Leslie Crosley’s grandmother instilled in her the value of education. Crosley knew a bachelor’s degree would allow her to better provide for her daughter with disabilities. But after years of trying to balance her work life, home life and education, that goal began to feel further out of reach.

Crosley then discovered the Adult Completion Program after speaking with an adviser at Midwestern State University. Within 18 months of enrolling, she had her degree and a job as administrative assistant in the school’s Office of the Registrar.

“[The program] has changed my life in so many ways,” Crosley said. “I have such a grateful heart. [It has given me] self-confidence, self-sufficiency and a broader perspective of different cultures.”

MSU and North Central Texas College, both of which have campuses in Flower Mound, offer several options for students in various phases of their adult lives. By “meeting students where they are,” the programs allow them to earn degrees on their own terms.

“Students may be able to cut off 18 months to two years of a traditional degree route, which saves them money, saves them time and saves a lot of brain cells,” said Delores Jackson, director of the Bachelor of Applied Arts and Sciences Adult Completion Program at MSU.

Across Texas, colleges and universities are zeroing in on adult education. The goal, according to the Texas Higher Education Coordinating Board, is to upskill and reskill members of the workforce so the state can remain competitive on the global stage.

Program logistics

According to Jackson, many of the students in MSU’s Adult Completion Program attended college but may not have finished. Others may have gone straight from high school into a technical field or military service. Years later, they realize that in order to advance their careers, they needed a degree.

“The students we have are ... great students, serious students,” Jackson said, noting that the average age of a student pursuing a Bachelor’s of Applied Arts and Sciences degree in the Adult Completion program is 35-45 years old. “They’re on a mission; they’re focused on finishing these degrees.”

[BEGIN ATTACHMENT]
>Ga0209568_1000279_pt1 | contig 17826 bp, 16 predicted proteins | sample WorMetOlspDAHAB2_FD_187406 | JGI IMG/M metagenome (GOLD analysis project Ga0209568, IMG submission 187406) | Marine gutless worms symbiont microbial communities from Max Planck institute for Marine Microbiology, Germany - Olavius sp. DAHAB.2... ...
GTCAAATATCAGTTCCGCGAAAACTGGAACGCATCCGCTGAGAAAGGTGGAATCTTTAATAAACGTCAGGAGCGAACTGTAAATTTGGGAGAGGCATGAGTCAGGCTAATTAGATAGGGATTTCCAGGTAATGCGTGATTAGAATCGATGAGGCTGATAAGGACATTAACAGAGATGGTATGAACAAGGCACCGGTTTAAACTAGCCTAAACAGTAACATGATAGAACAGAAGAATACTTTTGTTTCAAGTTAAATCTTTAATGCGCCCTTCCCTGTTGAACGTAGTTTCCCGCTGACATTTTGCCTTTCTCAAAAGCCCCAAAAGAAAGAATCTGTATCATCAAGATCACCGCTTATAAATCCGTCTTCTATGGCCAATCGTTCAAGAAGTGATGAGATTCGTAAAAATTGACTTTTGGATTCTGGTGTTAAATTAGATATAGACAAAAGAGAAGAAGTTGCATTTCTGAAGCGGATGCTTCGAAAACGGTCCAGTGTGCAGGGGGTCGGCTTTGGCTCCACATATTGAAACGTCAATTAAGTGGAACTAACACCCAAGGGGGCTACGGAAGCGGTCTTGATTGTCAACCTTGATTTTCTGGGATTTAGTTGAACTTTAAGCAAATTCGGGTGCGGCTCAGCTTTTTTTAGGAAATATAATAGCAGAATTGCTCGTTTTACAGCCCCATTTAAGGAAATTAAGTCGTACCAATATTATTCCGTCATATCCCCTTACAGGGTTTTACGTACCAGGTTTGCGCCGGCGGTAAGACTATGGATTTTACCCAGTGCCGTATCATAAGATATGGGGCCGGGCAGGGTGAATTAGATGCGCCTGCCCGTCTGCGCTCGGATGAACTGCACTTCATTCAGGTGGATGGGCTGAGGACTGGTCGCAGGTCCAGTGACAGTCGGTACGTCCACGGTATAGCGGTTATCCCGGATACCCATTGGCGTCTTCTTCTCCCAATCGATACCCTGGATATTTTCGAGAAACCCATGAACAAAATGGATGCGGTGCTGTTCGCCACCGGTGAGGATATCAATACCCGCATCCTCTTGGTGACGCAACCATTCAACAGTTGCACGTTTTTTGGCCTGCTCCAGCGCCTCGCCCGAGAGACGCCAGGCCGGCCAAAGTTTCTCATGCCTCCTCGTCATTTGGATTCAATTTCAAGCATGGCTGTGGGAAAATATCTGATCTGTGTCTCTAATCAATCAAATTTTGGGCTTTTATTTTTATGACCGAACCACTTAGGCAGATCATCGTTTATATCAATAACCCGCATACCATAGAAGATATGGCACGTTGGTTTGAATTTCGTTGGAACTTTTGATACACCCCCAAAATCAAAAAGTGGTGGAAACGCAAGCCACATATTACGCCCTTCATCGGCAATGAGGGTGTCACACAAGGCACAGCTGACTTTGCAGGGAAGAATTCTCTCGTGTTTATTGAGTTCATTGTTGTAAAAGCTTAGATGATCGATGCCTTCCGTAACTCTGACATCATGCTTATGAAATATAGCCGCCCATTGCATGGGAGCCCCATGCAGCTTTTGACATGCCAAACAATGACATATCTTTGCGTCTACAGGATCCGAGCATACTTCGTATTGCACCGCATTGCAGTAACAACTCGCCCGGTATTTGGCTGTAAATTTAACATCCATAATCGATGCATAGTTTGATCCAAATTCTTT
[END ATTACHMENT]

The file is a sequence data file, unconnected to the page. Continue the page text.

Students eligible for MSU’s Adult Completion Program have at least 18-24 hours of nontraditional education, such as vocational training, workforce credit, military service or other applicable work experience. MSU can accept up to 90 credit hours that are applicable toward the 120-hour program, Jackson said.

Offerings for adult learners are usually compressed and accelerated and online or hybrid. Students enroll in courses based on what fits into their schedules, Jackson said.

Crosley said she was working more than 60 hours a week when she enrolled. The program gave her the flexibility to continue earning money while working toward her degree.

“I was able to develop a schedule that met my needs because I worked weird hours,” she said. “I still had to be devoted to my studies, but I was able to manage it better by being able to take some of the classes online.”

North Central Texas College also offers flexible opportunities for students to earn a degree, take professional development courses online or participate in workforce training.